One of my all time personal favorite shots from Bio is ths one below that shows Universal Studios Florida. What I love about this photo so much is that it shows how much work Universal has done in maximizing space since they are limited it what they can do compared to Walt Disney World’s “blessing of size.” In the photo below we see both trains of the Hogwarts Express (one going to USF, one going to Islands of Adventure), Hollywood Rip Ride Rockit traveling through multiple “lands” of the park, and soundstages that were used for Halloween Horror Nights 30.
# 3 – DID YOU KNOW….
Bio is a fascinating person to follow on Twitter because he always delivers the goods. Take this shot of the Nova Corps. Star Blaster with Mission: Space in the background. Seems like a simple photo to the layperson, but is an almost impossible shot to get as it has to be taken from the monorail and the photographer only has a split second to get an unobtrusive shot as the monorail is breaking on a curve.
Bio has had many photos go “viral” over the years but the one which got the most attention across the globe was this aerial of Star Wars: Galaxy’s Edge featuring the Millennium Falcon.
Speaking of Star Wars: Galaxy’s Edge, as far as I know Bio is the only person to take helicopter tours above both Disneyland and Walt Disney World within weeks of each to show the differences between each land.
We also have had many examples over the years of Bio taken an aerial photograph one day, only to show the same area from ground level shortly thereafter. This gives an incredible perspective on construction projects.
Our next two photos are a wild comparison. First we have a ground view of the EPCOT Flower and Garden Festival floral mural taken on March 7, 2020. Now, its important to remember that the Festival ended abruptly March 15 when Walt Disney World closed due to Covid-19.
Our next photo was taken overhead on May 4th, 2020, and you can see what happened to the flower mural. The yellow area is where Bio took his original photo on the ground.
Follow Bio long enough and you’ll be sitting for a spell under his learning tree as he delivers some pretty interesting facts about the theme parks we love so much. Our next series of photos is going to show how the Disney Imagineers went to great lengths to provide painstaking details inside Disney’s Hollywood Studios. Most of which will never be noticed or understood by the majority of day guests.
Many Disney fans love “Hidden Mickeys” and there have been several Hidden Mickeys that can only be appreciated when looking down at them from the sky. In fact, possibly the greatest Hidden Mickey in history was built directly into Disney-MGM Studios (now Hollywood Studios). Guests on the ground saw nothing out of the ordinary, but from above…
Here is the state of the “Hidden Mickey” today…
Let’s take a look at how Bio’s flights above can show us some clever “tricks of the trade” used by Disney. Us guests on the ground often marvel at the incredible work by Imagineers, but like a good magic act, a lot of what we are seeing is an illusion. Take for example the facade for the Dinosaur attraction at Disney’s Animal Kingdom. Guests approaching the building are first going to notice the impressive Aladar figure out front, with the Dino Institute in the back. Looking at the building, we see trees and shrubbery in the near background. This tricks our mind into thinking we’re walking into a building that “can’t” be that big, right?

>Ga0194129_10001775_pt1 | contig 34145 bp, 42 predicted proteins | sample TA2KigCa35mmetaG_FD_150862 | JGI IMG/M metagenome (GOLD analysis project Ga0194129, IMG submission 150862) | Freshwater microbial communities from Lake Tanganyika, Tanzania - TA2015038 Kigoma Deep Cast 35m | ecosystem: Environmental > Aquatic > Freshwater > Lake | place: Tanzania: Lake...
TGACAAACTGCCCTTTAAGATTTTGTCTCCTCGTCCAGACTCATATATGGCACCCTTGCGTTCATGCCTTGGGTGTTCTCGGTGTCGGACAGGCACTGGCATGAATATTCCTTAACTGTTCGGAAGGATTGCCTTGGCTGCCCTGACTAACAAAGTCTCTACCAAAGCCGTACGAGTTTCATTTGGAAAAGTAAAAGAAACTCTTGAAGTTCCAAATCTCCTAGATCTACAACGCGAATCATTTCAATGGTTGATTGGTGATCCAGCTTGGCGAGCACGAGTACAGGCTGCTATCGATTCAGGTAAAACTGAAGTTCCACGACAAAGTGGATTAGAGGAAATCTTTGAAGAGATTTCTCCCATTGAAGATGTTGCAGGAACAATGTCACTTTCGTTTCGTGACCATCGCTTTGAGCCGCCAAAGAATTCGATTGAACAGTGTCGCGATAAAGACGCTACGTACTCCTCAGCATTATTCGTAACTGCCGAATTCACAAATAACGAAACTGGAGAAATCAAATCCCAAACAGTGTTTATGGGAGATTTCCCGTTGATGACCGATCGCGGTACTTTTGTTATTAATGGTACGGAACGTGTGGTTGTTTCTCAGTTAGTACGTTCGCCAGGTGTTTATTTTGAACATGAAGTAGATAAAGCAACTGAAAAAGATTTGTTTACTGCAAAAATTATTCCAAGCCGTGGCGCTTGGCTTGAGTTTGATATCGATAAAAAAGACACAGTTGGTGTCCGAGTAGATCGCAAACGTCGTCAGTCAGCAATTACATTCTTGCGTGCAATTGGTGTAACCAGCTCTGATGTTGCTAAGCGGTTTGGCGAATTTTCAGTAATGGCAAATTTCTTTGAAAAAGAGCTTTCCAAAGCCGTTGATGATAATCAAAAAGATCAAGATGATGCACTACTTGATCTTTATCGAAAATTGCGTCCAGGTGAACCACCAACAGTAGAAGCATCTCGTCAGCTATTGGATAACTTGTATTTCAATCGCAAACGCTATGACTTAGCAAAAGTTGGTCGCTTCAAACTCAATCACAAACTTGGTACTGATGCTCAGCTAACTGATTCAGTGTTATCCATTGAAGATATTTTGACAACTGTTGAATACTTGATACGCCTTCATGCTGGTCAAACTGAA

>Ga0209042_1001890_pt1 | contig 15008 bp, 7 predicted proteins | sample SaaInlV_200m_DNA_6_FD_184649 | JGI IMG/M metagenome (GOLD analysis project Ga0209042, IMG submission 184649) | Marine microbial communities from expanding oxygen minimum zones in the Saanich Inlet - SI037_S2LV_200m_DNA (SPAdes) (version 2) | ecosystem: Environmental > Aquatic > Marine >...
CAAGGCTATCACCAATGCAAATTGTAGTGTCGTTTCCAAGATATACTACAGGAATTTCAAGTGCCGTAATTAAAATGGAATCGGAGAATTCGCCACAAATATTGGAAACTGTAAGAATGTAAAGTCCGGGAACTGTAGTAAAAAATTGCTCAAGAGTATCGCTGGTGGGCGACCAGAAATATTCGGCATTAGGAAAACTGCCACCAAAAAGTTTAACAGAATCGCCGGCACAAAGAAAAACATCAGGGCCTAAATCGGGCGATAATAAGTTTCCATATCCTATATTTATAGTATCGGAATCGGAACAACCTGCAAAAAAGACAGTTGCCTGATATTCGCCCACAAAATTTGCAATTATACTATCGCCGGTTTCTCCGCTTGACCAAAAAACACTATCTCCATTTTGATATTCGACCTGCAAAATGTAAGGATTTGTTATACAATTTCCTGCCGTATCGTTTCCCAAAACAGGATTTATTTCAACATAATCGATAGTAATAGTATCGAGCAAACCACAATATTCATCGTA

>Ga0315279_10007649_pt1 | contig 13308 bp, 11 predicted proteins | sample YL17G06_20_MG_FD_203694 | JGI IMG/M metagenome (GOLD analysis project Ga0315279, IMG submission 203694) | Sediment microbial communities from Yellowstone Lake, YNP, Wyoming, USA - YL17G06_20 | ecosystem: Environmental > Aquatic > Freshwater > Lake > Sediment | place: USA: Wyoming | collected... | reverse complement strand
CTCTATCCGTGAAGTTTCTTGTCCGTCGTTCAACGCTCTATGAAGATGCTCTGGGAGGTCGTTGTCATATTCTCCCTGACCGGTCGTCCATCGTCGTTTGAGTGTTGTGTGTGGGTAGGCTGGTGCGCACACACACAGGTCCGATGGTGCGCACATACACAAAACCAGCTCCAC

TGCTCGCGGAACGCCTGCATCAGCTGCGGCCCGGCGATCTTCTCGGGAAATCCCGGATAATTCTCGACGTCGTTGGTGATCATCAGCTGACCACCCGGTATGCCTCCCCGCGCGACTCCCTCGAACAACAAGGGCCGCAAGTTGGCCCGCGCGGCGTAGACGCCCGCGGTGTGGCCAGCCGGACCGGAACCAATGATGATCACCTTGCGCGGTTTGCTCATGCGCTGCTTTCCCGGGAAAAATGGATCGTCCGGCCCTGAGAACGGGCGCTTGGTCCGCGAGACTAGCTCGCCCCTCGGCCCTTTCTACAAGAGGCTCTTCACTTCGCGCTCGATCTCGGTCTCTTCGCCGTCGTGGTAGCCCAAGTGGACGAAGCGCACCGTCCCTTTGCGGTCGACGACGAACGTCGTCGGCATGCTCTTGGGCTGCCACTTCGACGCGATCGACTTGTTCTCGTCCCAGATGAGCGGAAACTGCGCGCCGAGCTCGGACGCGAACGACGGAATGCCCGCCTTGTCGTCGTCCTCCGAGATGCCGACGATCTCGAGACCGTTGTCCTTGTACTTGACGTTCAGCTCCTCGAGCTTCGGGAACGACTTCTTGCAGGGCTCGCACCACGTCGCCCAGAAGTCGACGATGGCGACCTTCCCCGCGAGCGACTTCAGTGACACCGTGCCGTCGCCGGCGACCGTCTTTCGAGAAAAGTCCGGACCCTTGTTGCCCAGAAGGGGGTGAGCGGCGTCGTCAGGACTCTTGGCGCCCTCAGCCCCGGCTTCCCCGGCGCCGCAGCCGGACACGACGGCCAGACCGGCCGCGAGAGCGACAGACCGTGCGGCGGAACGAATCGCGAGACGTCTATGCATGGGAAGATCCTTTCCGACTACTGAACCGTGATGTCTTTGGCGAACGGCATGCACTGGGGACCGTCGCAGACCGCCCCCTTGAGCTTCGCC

Up in the air, we can see that Disney cleverly disguised the massive show building we are about to enter by planting trees on top of the building!
Staying in Animal Kingdom, let’s take a quick peek at Pandora: The World of Avatar. Guests walking into the land are always blown away by the magnificent “floating mountains” and the incredible rockwork behind them. But with an aerial view, we can see that this rock work and design is meant to block the view of a show building that makes the one used for Dinosaur look small in comparison!
Anyone familiar with “Hollywood” and the art of movie making knows that when it comes to building a film set, you only spend time on details which will be seen by the camera. The same applies for theme parks if we replace “camera” with “guest.” Take Expedition Everest, one of the most brilliantly themed roller coasters in the world. (At least that’s our opinion. Others consider it a “nondescript coaster themed to India or whatever.”) Every aspect of Everest looks INCREDIBLE to those on the ride or looking at the attraction from inside the park.
However, this aerial photo from behind Everest shows that the back part of the attraction isn’t themed at all.
A theme park photographer always has to keep their head on a swivel, because you never know what details you may catch with the camera…
They say it’s better to be lucky than good, but the best photographers know that “luck” comes from extreme preparation and knowing when to be at the right place at the right time.
Bio will often post photos from the parks that he has taken over the last several decades, to give an incredible history lesson for theme park fans. On April 10, 2020 Bio posted the photo below of Universal Studios Florida that was taken in 1992. The picture shows the start of construction for Fievel’s Playland (which will be located behind the fence.) This photo brilliantly shows the contrast in themes you will see at Universal (especially back then) as the Pyscho house/Bates Motel sign is seen in the background. On the right of the photo is the original Hard Rock Cafe, which was actually shaped like a guitar when seen from above.